Given the state of the natural world right now, it’s hard to get through a book of nature writing without getting depressed. It’s not about documenting these trees, this stream, that coastline. It’s these disappearing trees, this dying stream, that polluted coastline. The most optimistic nature writing in the last several years was Alan Weisman’s The World Without Us, which assured humans that once we are wiped out by the plague or manage to kill off one another, the world will restore its balance. The damage is not permanent, as long as we disappear one way or another.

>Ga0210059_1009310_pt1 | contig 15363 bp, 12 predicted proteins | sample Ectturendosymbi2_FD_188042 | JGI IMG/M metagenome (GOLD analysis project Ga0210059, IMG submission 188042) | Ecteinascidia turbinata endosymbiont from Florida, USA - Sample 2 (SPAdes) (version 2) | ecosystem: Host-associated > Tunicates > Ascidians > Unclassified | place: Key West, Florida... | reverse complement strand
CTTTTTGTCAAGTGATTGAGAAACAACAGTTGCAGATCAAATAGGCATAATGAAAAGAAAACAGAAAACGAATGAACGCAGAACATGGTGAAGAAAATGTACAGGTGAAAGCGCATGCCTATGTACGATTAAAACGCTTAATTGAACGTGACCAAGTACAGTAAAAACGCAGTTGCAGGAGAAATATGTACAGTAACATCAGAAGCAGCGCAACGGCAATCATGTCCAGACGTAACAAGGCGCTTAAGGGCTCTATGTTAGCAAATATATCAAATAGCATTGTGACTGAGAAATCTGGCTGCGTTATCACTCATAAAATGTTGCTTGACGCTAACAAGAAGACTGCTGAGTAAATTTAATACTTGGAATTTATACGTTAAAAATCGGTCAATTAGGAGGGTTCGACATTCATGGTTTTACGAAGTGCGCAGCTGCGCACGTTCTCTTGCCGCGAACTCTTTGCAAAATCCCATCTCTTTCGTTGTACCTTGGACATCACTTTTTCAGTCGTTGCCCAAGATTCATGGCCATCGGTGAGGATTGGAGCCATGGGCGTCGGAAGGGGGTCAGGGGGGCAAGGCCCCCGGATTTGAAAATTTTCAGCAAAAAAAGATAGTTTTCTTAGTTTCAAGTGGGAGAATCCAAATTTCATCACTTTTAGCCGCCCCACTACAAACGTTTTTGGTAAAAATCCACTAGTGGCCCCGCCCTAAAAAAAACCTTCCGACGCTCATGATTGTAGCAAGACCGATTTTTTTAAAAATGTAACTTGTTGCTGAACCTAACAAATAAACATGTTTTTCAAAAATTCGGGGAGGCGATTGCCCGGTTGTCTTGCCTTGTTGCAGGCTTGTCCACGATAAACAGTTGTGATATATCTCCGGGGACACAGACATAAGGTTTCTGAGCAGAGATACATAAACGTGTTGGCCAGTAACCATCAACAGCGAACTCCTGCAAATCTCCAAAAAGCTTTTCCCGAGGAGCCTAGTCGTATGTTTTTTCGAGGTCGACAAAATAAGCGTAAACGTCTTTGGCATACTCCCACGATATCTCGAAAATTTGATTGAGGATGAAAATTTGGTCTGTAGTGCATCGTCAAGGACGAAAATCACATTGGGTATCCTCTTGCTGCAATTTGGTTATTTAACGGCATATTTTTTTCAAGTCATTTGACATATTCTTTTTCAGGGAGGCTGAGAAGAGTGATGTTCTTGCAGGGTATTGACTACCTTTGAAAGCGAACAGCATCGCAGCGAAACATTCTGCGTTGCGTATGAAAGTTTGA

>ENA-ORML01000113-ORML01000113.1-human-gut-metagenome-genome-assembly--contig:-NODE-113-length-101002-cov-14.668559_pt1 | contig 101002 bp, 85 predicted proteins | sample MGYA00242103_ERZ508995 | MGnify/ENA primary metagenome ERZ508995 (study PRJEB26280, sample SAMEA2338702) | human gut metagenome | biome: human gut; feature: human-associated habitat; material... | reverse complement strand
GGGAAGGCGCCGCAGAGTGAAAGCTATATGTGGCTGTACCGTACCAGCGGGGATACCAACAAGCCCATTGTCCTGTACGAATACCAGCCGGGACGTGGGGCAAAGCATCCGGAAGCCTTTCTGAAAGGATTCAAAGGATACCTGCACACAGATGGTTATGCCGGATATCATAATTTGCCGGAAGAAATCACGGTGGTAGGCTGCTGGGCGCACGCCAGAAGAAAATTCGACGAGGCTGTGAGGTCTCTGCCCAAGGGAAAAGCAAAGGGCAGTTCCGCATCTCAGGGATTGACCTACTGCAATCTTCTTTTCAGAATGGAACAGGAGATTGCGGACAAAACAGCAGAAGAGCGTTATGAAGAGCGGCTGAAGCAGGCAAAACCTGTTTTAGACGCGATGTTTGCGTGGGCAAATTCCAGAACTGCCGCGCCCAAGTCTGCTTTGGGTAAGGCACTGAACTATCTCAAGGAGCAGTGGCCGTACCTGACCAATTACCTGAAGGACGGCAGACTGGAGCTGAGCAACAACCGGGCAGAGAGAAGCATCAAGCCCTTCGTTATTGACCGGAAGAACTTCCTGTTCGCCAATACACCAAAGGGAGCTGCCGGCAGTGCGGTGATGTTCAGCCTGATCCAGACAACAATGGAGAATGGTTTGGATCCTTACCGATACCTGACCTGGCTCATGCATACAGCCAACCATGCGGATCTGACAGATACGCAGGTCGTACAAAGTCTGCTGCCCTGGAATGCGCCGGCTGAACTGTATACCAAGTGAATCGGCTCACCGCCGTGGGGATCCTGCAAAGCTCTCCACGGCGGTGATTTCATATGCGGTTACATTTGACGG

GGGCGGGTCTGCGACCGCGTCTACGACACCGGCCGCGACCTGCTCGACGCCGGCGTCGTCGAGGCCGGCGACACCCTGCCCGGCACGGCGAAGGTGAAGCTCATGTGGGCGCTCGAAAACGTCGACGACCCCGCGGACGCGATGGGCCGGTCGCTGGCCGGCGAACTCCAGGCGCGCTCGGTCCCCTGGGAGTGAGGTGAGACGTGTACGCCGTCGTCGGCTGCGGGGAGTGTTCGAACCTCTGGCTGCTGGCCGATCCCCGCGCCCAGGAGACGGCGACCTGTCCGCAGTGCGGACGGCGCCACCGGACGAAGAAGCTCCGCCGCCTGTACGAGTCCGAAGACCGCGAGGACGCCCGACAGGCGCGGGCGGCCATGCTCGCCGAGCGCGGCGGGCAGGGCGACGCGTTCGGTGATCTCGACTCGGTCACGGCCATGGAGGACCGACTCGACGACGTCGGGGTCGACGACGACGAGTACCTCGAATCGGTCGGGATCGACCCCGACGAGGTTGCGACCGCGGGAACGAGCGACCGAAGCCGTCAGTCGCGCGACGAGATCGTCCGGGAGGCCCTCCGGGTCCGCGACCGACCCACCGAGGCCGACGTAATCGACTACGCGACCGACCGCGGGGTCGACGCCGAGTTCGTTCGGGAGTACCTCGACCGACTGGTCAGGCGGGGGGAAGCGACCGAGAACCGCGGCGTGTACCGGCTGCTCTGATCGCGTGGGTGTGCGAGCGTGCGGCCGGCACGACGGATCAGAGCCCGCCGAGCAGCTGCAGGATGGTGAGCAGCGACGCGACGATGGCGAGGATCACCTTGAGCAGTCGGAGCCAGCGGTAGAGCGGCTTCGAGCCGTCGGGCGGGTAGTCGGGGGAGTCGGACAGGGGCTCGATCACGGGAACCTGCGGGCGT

This state of the world is reflected in the title of Jonathan Rosen’s The Life of the Skies: Birding at the End of Nature. Rosen writes, “Birds bring news of this [man-diminished world] like nothing else — they are like… More…